Almost a decade ago, I was part of a group that came close to creating just that – and the secret was that it was going to be completely owned by its users.

What would become our concept for a self-governing network began as a weekly get-together in our London studio, during which a number of significant and influential figures across industries including law, professional services and the media would turn up to talk about, well, life. The attendees knew each other in a professional capacity – past and present colleagues and clients, people introduced at networking events – it wasn’t unlike LinkedIn today. After a number of weeks, we decided that this organically grown gathering should be turned into something tangible.

This was a time when Facebook was in its infancy. It had only just reached the UK in fact. But even at that stage, the lawyers in our group raised concerns about the fact that the network owned the content posted on there. This shaped our thought process – we wanted to create a social network that was owned by its members (who would all pay a nominal fee to join). We didn’t want to create a non-profit organisation, but a network that enabled its members to benefit from any value created on it – and retain ownership of the content they shared on it.

Ahead of its time

Of course, mutual ownership isn’t new. But while most such businesses are based around a company that operates in a specific area (whether it’s a football club or a department store), our network wouldn’t be restricted to offering one core service – the crowd (our members) decided what it would become.

But therein lay the challenge. All mutually owned organisations must be regulated by the Financial Services Authority (FSA) in the UK, so we had to create a legal framework endorsed by the body that would support our digital democracy.

A key feature of this network was the ability of the crowd to decide how any revenue would be spent. We envisaged businesses pitching to the network, which would collectively decide whether to help fund it. (The image above shows how the voting might have worked.) The rise of crowdfunding, led by sites like Kickstarter, has made the power of the crowd a completely normal concept now, but eight years ago it was innovative – and fraught with perceived risks. Ultimately, it was those risks and the complexity of the legal frameworks that put paid to the network’s launch – it was just too early at that stage in social media’s evolution.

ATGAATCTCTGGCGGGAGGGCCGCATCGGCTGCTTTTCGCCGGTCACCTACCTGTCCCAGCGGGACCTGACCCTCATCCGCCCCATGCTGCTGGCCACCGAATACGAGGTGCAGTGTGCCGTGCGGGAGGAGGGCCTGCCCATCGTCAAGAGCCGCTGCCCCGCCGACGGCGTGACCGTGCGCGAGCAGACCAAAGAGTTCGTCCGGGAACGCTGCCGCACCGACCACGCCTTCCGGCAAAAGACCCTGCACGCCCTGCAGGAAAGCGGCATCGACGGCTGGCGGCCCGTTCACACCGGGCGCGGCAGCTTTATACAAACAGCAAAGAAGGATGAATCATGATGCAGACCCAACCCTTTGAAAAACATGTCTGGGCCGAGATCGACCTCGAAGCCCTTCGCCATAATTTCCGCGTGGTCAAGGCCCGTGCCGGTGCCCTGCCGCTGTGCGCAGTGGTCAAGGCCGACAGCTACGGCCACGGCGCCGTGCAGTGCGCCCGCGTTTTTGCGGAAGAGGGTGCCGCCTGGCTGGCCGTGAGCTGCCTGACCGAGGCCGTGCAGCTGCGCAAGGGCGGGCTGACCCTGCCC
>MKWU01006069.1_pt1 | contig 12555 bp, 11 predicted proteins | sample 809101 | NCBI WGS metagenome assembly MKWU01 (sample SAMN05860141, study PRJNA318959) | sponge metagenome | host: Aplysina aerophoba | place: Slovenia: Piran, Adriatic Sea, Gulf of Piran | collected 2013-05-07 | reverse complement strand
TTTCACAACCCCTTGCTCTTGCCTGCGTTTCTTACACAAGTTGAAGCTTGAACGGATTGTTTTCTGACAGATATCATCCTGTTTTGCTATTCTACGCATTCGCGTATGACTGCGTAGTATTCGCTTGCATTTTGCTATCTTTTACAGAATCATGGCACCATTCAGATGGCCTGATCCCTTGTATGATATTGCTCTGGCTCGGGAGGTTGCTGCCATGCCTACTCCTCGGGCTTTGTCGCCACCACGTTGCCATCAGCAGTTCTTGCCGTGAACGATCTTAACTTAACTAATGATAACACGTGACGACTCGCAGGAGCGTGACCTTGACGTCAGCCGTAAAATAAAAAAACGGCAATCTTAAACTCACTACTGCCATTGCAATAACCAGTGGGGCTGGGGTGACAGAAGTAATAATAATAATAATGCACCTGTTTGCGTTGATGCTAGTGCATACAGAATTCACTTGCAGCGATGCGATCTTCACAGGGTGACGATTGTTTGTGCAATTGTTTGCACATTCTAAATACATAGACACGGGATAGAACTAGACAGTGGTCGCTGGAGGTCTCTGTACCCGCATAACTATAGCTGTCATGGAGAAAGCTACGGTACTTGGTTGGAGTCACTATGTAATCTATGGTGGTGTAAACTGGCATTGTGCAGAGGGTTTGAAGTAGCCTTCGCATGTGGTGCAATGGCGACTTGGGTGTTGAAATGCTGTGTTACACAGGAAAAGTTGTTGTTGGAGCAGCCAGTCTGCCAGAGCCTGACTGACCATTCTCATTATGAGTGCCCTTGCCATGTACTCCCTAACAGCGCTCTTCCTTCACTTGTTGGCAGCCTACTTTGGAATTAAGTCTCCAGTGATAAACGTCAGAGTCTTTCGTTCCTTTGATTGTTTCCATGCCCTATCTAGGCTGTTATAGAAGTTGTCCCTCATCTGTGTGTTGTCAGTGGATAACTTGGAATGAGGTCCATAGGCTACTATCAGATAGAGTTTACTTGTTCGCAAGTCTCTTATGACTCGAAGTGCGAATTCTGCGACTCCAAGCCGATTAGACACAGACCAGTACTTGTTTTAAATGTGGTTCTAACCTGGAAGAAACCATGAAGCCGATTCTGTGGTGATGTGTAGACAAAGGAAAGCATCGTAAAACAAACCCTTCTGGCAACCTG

Would the network have worked in today’s climate? Absolutely. And it would have created a significantly different social media landscape. Rather than surrendering our power as a collective, social media users could harness it to create a virtuous circle, where the best content rises to the top, the best ideas are heard and the very best can be realised through funding. And every member of the network shares in its sucess.

It remains to be seen just how much social media marketing will evolve in the coming year as a result of brands’ clipped reach. I fully expect that media spend will rocket (particularly with Facebook) as larger brands dig deep for paid ad tools, but could we see greater innovation and ingenuity from brands that are determined to reach their audiences in a more natural way? I would like to think so. Advertising may be social media’s lifeblood, but innovation is the driving force of communications. The two can – and must – co-exist. Rock ‘n’ roll.


  • Social media
  • Advertising
  • Content marketing
  • Facebook
  • Democracy